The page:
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The art of mortgage fraud

by Chris Hinyub, published

How do you get official approval of large-scale fraud, theft, and racketeering? You become a mortgage originator (i.e. a “Too-big-To-Fail bank”) like me. No really, it's simple. Let me walk you through the scheme:  

First, you wait for the right time. When the Federal Reserve lowers interest rates artificially to a level which encourages rampant “borrowing,” that's a green light (I have placed the term borrowing in quotes because if you research the matter enough, you will discover that you, the bank, have no real money or assets with which to lend, but I digress). Once you entice the “borrower” into your institution, you have them sign an IOU – a promise to pay on a mortgage which is backed by overvalued real-estate. Oh, I forgot to mention.  It helps if you pay property appraisers to set a price for this asset which is above true market-value.  

Now that you have their note, you're ready to make a real killing by trading this thing up. Stay with me, because this is where it gets really interesting. It's time to “secure” this debt by coming to agreeable terms with securitizers and ratings agencies. Let the raters AAA rate pretty much everything you throw at the securitizers who's job it is to bundle your mortgages into a trust. They can do this without even reviewing the paperwork because, and here is the beautiful part, there is no paperwork.  

Why is there no securities paperwork, you ask?  

Remember, the trust that underlies a mortgage backed security (MBS) must hold the borrower's note. If the trustee isn't given the note within 90 days after signing, the securities are not legal instruments.  They are worthless. Since the loan itself was originated on fraudulent terms (see “low doc”, “no doc”, “liar” and NINJA loans amongst other schemes), the note is per se illegal. All that counts is that we “assign” the deed of trust to whomever “holds” the mortgage to keep the charade going.  

Now, no one wants to pay pesky taxes and recording fees for every change of custody the mortgage takes. That wouldn't be a very smart way of maximizing our profits so its better to sell first and just fabricate the docs later. Let's get some background on this last point from L. Randall Wray, Professor of Economics at University of Missouri, a guy who's analyzed the goings on in the securities industry:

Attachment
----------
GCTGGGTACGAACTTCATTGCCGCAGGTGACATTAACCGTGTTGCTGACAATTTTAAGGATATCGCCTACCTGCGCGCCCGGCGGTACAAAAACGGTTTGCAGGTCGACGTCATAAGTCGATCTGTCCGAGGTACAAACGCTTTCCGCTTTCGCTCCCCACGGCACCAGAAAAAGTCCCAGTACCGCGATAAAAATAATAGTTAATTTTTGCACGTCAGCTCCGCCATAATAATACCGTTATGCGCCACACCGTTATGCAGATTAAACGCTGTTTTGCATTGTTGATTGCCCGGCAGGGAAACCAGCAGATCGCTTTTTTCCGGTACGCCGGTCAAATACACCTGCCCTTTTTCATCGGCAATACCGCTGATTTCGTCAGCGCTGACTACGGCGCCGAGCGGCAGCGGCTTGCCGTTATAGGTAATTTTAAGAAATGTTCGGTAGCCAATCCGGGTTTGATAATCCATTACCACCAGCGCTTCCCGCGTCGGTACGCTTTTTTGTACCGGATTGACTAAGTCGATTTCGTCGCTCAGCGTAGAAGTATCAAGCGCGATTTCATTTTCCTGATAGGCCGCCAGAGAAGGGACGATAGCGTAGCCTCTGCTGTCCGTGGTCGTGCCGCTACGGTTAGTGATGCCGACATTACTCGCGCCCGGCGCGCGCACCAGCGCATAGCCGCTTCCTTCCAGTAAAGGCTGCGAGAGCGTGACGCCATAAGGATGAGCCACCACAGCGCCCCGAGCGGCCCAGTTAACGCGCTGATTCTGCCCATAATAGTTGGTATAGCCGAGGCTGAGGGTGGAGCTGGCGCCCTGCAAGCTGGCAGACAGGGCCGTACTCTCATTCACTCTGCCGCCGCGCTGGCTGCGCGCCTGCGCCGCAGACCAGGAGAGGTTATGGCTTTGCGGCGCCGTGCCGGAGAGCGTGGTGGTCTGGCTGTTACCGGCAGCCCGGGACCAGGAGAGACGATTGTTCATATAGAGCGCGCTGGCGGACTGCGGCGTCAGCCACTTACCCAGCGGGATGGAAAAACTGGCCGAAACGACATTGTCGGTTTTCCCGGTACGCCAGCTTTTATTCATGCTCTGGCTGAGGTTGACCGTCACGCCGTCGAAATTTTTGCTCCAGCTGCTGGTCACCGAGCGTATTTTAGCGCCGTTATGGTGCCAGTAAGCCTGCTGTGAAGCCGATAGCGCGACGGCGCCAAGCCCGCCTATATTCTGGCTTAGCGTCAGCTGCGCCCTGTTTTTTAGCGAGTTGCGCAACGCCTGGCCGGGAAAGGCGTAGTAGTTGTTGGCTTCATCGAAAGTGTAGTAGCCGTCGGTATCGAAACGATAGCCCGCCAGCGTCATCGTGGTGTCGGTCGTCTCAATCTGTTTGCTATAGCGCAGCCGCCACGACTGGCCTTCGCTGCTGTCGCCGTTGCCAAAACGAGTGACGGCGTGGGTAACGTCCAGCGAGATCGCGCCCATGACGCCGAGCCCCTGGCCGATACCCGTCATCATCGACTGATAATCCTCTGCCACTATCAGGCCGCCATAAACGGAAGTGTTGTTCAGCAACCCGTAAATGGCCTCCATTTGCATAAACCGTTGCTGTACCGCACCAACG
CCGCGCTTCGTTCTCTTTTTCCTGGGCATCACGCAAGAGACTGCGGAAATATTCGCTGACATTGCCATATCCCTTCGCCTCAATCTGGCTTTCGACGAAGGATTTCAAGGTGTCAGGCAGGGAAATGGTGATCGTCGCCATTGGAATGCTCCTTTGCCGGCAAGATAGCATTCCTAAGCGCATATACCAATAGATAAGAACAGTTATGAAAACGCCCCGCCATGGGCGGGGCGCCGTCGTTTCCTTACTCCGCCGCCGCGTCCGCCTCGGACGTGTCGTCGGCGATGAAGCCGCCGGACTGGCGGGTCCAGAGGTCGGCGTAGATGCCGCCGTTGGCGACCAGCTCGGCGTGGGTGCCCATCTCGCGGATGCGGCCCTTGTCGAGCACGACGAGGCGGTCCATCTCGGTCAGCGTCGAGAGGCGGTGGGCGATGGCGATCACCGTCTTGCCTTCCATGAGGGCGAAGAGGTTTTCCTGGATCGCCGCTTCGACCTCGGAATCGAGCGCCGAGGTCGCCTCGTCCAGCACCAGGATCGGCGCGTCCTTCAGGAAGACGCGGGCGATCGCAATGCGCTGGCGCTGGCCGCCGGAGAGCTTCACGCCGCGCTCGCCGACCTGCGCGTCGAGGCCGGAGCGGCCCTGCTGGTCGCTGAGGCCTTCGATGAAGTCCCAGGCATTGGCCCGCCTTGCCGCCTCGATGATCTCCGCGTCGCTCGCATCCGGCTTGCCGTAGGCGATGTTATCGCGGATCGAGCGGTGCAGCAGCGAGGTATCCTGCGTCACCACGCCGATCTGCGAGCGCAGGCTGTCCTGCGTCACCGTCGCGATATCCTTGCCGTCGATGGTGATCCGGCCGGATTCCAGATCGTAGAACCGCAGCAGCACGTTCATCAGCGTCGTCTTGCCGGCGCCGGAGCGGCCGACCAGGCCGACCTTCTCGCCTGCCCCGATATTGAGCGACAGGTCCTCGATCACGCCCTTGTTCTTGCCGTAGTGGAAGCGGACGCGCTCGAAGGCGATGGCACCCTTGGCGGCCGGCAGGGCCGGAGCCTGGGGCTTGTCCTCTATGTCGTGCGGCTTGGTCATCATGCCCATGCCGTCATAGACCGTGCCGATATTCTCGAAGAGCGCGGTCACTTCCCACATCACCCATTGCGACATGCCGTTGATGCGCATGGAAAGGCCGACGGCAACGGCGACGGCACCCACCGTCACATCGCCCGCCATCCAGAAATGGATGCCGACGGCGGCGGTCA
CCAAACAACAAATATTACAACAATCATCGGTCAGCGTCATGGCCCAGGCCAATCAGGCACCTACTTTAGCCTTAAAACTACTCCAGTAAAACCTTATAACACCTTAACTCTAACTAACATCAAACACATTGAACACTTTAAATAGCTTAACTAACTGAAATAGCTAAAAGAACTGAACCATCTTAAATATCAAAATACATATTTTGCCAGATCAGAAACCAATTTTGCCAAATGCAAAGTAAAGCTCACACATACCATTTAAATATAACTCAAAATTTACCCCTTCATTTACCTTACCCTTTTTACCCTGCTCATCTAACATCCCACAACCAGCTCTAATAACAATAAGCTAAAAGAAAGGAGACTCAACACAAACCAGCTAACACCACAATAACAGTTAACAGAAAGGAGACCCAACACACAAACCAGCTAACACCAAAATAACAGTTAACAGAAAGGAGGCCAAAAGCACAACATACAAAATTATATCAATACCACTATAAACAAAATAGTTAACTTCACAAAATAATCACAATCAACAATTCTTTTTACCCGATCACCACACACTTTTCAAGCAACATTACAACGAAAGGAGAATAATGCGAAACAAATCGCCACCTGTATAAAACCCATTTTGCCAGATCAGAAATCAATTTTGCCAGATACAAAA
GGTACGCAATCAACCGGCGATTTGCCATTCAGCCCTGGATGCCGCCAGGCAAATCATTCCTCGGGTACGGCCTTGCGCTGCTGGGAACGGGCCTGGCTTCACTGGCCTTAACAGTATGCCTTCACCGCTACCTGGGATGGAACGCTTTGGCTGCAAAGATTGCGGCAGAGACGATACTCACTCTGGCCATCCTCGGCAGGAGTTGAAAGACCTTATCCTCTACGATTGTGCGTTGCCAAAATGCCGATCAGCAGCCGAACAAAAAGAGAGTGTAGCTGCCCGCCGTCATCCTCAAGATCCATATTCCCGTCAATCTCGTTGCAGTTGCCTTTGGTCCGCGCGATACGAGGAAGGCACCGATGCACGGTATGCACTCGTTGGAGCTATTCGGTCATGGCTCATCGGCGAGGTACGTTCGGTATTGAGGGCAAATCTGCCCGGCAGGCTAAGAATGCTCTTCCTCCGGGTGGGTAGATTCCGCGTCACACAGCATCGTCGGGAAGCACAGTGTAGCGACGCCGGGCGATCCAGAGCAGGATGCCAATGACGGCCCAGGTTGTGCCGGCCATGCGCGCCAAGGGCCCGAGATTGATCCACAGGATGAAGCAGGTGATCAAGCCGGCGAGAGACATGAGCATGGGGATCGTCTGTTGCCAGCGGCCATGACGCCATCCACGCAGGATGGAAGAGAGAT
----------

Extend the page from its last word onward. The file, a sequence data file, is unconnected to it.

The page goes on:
“MBSs are typically pooled through a Real Estate Mortgage Investment Conduit (REMIC) that must according to the Internal Revenue Code hold all the paperwork demonstrating a complete chain of title. Done properly, taxes are avoided. Since a number of intermediaries are usually involved from the mortgage originator through to the trustee of the REMIC, there must be endorsements all along the line. However, it now appears that most of the original notes are still held in the loan originator warehouses. There are no endorsements. The trustees do not have the notes.”  

I know what you are saying, “we better be careful about the tax fraud we are committing.” Let me tell you, tax fraud is just the beginning of our worries. Once investors and borrowers catch wind of our enterprise, our buddies in DC might have to turn on us for their very survival. It is, however, reassuring to know that the President is going to try his hardest to watch our backs and cover the tracks of our partners in the securities industry by parroting the Financial Markets Association's line that “it would be catastrophic to impose a system-wide moratorium on all foreclosures and such actions could do damage to the housing market and the economy.” 

So why do we hold on to the promissory notes while fraudulently assigning the mortgages to a trust? Well, exposing the notes to investor scrutiny would be pretty silly. You don't inform the mark they're being conned. Wray does a great job of explaining how the situation has played out thus far:  

      “...The tranching process actually prohibited assignment of the notes to the REMICs. Bundles of mortgages of varying quality would be tranched into a variety of securities, say from AAA to BBB. But no individual mortgage is actually assigned to a particular tranche—until it defaults. When one defaults, it is assigned to a lower tranche security and then the foreclosure process begins. This means that from inception of that BBB security, there was no way to assign a note to the trustee because the trustee did not know in advance which mortgage would default. The REMIC trustees tried to get around that by using a dummy conduit called MERS (Mortgage Electronic Registration System) that would “hold” the mortgages and assign them to the proper tranches later. But they do not have the paperwork either, and some courts have rejected their claims as owners.”  

Let's just hope borrowers don't start asking for their notes en masse (knock on wood). You see, in our greed and haste we successfully separated the note from the trust deed, leaving trustees with only an “accessory” instrument. If mortgage holders try to foreclose with only the mortgage assignment in their possession, well, in 45 US states they'll be out of luck in a court of law. 

I won't tell if you don't.

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